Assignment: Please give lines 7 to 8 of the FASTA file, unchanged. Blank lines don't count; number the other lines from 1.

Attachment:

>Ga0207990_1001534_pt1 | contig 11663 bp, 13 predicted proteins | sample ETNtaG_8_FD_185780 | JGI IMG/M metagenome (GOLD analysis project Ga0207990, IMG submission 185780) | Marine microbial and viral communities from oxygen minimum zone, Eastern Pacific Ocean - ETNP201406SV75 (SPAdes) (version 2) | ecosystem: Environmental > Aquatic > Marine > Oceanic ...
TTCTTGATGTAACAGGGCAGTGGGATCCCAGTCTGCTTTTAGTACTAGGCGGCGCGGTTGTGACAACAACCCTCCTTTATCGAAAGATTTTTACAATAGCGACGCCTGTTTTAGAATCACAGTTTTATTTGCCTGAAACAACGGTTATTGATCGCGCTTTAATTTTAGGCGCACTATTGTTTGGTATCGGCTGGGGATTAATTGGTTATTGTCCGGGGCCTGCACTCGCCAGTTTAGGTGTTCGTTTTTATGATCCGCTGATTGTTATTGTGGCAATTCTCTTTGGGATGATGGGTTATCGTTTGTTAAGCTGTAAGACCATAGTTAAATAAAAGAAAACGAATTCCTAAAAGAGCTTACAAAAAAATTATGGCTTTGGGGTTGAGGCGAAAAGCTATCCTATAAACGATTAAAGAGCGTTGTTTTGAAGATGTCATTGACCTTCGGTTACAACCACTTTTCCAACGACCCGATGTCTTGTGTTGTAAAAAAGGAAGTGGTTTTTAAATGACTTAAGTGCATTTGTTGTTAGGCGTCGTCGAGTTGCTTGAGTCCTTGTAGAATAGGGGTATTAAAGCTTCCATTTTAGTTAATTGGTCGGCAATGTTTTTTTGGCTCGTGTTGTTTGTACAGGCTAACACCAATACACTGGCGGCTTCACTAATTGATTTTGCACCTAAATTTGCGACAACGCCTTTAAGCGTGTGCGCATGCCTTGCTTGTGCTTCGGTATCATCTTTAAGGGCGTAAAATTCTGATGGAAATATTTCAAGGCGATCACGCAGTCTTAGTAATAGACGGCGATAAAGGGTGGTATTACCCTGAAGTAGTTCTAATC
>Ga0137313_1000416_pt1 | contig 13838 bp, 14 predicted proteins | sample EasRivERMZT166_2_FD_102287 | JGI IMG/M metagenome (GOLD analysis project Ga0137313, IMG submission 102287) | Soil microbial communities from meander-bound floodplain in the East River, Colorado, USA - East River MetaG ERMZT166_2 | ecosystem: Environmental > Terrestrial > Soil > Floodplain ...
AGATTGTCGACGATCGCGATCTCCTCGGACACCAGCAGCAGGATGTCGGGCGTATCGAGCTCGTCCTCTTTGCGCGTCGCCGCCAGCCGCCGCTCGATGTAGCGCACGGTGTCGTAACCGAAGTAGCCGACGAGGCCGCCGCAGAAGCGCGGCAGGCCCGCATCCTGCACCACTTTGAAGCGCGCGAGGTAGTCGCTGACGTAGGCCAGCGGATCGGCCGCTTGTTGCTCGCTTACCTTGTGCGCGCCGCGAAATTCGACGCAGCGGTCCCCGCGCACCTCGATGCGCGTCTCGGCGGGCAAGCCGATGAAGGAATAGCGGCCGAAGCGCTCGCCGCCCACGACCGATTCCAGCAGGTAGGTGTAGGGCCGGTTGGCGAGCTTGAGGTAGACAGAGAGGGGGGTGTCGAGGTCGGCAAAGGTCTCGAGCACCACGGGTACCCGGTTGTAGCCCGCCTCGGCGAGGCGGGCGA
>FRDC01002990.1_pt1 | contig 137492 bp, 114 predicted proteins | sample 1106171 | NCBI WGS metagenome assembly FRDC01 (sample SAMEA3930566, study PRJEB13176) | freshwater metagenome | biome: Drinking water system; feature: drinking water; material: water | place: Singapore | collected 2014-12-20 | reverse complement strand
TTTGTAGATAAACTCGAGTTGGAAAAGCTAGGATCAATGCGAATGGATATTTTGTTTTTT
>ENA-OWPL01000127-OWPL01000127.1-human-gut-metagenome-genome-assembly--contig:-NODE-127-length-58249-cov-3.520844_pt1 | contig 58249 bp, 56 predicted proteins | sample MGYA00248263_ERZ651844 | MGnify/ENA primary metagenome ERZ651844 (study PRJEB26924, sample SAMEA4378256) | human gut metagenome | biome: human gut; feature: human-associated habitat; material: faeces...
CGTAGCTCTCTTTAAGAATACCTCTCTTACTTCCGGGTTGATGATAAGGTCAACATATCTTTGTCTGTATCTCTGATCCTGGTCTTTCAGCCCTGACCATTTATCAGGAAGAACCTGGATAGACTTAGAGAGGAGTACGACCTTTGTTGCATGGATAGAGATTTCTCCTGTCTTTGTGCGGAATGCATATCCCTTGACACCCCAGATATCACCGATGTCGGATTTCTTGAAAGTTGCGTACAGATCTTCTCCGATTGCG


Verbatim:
>ENA-OWPL01000127-OWPL01000127.1-human-gut-metagenome-genome-assembly--contig:-NODE-127-length-58249-cov-3.520844_pt1 | contig 58249 bp, 56 predicted proteins | sample MGYA00248263_ERZ651844 | MGnify/ENA primary metagenome ERZ651844 (study PRJEB26924, sample SAMEA4378256) | human gut metagenome | biome: human gut; feature: human-associated habitat; material: faeces...
CGTAGCTCTCTTTAAGAATACCTCTCTTACTTCCGGGTTGATGATAAGGTCAACATATCTTTGTCTGTATCTCTGATCCTGGTCTTTCAGCCCTGACCATTTATCAGGAAGAACCTGGATAGACTTAGAGAGGAGTACGACCTTTGTTGCATGGATAGAGATTTCTCCTGTCTTTGTGCGGAATGCATATCCCTTGACACCCCAGATATCACCGATGTCGGATTTCTTGAAAGTTGCGTACAGATCTTCTCCGATTGCG